Oxfam: Combating Corruption from the Bottom Up

This is the first in a series of guest blog posts from our partners from Global Integrity.

In an ongoing series called “Speaking Out,” Oxfam is taking a look at the ability of poor citizens to actively use their voice to enact change.

“Speaking Out” is essentially a series of papers, each highlighting a different sphere of grassroots activism. One of the papers published last month, entitled Tackling Corruption: Lessons from Oxfam’s Work, is dedicated to corruption and localized citizen efforts to combat the many forms that corruption can take.

Oxfam is primarily known for its fight against global poverty. Making use of its network of local partner organizations, Oxfam has collected information on corruption through informal surveys in nations where they already have a presence. Oxfam describes its approach to corruption as “indirect.” Similarly to Global Integrity’s approach of measuring the opposite of corruption, Oxfam focuses mainly on issues of accountability and the fair delivery of goods and services to citizens.

As suggested in A Users’ Guide to Measuring Corruption, a book jointly produced by Global Integrity and the United Nations Development Programme (UNDP), corruption measurement tools that center on subjective input through opinion surveys are more likely to analyze the effects of corruption rather than the causes. For Oxfam’s purely grassroots mission, these perception surveys are helpful as they provide Oxfam with a picture of what local advocates see as the biggest and most relevant issues in their everyday experiences.

The concern comes in how the results of these surveys become “actionable.” Oxfam’s measurement tool provides only a subjective image of what corruption looks like without including the institutional roots of the problems (i.e. laws and regulations). This tool leaves no clear direction of where local groups should focus their efforts because Oxfam and its local partners cannot compare the view from the ground to the proposed, in-law workings.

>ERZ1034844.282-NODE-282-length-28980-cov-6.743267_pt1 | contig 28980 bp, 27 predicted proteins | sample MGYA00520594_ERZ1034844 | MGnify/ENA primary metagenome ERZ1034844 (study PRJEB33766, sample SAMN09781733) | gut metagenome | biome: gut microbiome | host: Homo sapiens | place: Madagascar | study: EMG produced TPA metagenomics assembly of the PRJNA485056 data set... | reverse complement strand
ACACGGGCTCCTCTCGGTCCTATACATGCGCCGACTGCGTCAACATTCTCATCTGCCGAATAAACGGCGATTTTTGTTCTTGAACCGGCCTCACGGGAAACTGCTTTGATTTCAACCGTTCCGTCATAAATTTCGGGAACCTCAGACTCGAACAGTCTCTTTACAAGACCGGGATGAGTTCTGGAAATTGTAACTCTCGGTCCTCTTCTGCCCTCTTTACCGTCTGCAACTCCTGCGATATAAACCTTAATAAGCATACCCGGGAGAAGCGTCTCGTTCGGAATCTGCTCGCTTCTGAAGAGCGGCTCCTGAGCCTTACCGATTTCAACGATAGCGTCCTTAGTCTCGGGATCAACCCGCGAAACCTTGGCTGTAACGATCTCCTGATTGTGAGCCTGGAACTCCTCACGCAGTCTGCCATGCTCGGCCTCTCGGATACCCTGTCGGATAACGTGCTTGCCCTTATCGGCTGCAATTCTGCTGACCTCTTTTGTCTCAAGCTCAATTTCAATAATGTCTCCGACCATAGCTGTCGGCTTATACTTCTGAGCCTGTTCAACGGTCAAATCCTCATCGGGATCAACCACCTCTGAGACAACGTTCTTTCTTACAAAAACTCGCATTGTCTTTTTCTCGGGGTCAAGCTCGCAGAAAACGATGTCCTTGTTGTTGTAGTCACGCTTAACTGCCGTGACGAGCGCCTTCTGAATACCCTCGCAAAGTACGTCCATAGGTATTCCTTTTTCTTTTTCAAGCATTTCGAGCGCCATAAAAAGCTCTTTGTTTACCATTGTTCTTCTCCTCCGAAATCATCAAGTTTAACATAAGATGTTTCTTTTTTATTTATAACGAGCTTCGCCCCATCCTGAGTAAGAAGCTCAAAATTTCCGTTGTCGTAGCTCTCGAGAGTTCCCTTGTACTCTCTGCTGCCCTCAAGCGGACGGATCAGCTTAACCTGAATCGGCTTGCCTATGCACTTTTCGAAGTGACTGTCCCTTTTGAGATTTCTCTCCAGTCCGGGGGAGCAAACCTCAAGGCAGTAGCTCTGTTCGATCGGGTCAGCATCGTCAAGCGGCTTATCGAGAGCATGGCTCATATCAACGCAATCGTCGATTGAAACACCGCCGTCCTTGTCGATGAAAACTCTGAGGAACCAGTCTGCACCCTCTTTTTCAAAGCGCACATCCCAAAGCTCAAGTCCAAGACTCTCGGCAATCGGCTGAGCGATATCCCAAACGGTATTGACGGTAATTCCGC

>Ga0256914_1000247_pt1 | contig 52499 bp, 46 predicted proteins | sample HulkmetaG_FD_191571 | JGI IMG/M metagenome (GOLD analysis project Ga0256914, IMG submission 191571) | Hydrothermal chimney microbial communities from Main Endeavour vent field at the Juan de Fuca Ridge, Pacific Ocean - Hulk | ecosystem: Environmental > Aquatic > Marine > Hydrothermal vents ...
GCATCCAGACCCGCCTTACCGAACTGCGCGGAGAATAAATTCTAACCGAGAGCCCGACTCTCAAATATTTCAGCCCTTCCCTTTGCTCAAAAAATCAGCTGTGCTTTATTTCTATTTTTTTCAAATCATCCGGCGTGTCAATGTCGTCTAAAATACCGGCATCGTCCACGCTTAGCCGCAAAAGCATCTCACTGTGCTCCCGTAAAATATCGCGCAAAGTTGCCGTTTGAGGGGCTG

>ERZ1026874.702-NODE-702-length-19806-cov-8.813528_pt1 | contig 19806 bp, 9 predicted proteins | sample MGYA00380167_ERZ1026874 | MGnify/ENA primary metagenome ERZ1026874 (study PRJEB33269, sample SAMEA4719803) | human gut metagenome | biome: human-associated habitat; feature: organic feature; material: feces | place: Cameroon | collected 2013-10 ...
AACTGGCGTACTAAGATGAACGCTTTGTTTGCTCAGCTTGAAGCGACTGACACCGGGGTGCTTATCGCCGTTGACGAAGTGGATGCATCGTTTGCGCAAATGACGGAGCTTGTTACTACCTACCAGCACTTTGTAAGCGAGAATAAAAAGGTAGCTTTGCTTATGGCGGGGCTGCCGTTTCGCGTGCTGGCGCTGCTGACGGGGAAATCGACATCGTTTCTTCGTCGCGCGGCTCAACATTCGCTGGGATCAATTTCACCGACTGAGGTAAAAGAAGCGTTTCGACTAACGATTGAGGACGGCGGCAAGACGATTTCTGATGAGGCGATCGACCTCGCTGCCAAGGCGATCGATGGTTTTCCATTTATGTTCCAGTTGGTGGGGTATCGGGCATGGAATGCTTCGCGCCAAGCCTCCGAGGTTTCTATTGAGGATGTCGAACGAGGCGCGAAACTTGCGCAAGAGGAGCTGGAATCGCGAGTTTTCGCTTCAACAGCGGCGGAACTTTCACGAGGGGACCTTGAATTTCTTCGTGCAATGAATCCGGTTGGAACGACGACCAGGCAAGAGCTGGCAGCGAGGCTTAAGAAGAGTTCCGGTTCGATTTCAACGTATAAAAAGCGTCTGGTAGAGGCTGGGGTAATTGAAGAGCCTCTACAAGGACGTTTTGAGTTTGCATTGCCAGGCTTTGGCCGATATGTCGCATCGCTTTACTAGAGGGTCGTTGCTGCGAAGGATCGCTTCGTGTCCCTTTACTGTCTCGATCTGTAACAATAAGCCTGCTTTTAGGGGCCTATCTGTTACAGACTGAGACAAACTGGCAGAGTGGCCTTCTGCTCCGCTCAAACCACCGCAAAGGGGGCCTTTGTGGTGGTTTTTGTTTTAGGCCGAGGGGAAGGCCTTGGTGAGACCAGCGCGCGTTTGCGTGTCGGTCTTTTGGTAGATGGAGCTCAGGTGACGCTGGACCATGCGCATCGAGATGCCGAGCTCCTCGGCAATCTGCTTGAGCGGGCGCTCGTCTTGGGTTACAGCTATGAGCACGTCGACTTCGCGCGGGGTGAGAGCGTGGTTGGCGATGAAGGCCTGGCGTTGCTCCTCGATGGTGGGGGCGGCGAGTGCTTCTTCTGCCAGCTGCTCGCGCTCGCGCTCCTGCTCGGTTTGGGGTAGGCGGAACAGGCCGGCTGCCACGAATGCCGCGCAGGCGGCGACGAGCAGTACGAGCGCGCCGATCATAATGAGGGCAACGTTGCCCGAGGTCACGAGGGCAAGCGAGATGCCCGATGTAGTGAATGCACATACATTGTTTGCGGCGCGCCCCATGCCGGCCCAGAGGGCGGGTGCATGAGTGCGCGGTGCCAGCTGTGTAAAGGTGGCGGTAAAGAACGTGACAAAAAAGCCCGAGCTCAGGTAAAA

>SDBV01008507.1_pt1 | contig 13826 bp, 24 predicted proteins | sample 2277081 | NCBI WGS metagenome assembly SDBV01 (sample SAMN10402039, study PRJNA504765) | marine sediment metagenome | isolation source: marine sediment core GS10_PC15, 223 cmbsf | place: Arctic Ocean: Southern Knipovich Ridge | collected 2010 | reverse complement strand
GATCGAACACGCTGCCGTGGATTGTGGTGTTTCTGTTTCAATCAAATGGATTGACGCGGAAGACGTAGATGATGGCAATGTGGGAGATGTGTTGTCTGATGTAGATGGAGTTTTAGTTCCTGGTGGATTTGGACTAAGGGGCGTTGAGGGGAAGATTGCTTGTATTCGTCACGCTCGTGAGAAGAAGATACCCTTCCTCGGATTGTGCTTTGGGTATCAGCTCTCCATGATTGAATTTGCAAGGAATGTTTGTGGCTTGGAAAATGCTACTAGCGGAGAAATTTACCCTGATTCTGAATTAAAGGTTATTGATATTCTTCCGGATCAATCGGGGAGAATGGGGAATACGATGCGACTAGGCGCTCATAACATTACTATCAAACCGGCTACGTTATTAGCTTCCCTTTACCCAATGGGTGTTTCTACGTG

From Oxfam’s summary of results: “Many staff emphasized the importance of starting with the problems facing people in poverty. For people with no access to medical care or schools for their children, it makes little difference whether the cause is corruption, weak public policy, or lack of resources.” While citizens dealing with the effects of corruption may not care where the origins lie, civil society organizations depend on this knowledge in order to form a way to combat the causes as well as the effects of corruption.

One of the most successful partner organizations that Oxfam profiles in “Speaking Out” was able to address government corruption by combining perceptions of corruption with legal action. While it is not clear whether TERRAM, a Chilean environmental advocacy group, directly used Oxfam’s survey, they undoubtedly used the commonly held perceptions that Oxfam’s toolkit measured. TERRAM was the first to use the public access to information law to successfully bring a civil case against a government organization. TERRAM’s victory is especially salient considering the common perception among Chileans that government is largely unresponsive to citizen requests.

While we don’t want to give too much away, the 2008 Global Integrity Report also highlights the inefficiency of the Chilean government’s access to information mechanism: 60% of citizen requests for information go unanswered. However, in Chile, there has been a recent national focus on access to information as government just created a new mechanism to process these citizen requests. TERRAM’s success comes from its ability to capture widely held frustrations, similar to those measured in Oxfam’s survey, and make them “actionable” by pairing these perceptions with a working knowledge of the legal structures and institutional reforms.

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